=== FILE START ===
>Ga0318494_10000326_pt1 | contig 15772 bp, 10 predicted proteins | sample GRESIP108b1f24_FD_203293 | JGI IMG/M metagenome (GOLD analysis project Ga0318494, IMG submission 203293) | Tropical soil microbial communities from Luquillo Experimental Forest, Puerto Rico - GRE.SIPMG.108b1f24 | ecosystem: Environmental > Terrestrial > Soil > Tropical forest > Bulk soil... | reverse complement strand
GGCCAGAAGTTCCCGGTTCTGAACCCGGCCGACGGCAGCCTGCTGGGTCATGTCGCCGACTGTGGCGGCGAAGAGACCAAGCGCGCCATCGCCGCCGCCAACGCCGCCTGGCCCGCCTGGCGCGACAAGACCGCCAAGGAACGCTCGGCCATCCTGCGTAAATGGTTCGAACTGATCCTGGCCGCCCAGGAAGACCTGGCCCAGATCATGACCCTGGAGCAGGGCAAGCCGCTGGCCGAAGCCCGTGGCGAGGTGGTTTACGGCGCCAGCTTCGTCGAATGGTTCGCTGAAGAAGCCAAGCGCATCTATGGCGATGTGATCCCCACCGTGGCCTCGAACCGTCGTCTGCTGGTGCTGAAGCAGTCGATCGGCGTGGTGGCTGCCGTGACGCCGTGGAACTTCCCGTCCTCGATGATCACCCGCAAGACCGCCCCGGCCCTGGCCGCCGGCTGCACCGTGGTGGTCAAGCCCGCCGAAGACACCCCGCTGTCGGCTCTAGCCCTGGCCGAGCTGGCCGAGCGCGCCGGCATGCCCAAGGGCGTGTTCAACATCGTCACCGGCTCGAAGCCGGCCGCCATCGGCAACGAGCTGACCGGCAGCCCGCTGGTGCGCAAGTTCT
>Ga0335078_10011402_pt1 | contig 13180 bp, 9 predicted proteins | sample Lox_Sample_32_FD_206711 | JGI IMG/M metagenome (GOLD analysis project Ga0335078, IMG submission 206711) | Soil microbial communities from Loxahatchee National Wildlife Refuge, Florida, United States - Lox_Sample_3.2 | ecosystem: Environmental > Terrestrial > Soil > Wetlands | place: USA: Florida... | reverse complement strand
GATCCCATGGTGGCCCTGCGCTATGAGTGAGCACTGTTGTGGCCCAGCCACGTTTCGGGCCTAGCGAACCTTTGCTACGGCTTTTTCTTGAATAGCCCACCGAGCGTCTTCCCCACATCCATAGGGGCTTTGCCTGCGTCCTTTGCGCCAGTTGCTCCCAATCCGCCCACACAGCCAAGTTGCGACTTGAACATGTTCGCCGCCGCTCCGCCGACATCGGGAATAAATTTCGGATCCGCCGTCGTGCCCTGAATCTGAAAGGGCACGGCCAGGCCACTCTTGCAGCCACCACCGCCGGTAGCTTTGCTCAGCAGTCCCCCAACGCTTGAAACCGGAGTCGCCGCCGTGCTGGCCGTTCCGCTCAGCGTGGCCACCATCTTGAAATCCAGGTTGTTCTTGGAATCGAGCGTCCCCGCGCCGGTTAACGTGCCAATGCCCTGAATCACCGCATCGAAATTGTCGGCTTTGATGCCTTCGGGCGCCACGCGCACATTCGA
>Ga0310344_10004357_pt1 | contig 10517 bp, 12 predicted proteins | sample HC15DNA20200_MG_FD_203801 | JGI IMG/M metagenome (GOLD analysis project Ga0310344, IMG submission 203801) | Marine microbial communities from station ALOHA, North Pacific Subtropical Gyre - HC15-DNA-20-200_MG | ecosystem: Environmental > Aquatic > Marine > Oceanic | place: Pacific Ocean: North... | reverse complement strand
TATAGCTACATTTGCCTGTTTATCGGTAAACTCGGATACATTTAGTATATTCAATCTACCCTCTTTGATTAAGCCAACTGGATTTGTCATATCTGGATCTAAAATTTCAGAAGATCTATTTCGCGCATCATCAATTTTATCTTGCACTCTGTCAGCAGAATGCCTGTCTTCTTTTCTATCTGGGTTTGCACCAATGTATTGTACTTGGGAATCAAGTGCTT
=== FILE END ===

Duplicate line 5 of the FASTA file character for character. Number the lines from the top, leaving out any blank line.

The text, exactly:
>Ga0310344_10004357_pt1 | contig 10517 bp, 12 predicted proteins | sample HC15DNA20200_MG_FD_203801 | JGI IMG/M metagenome (GOLD analysis project Ga0310344, IMG submission 203801) | Marine microbial communities from station ALOHA, North Pacific Subtropical Gyre - HC15-DNA-20-200_MG | ecosystem: Environmental > Aquatic > Marine > Oceanic | place: Pacific Ocean: North... | reverse complement strand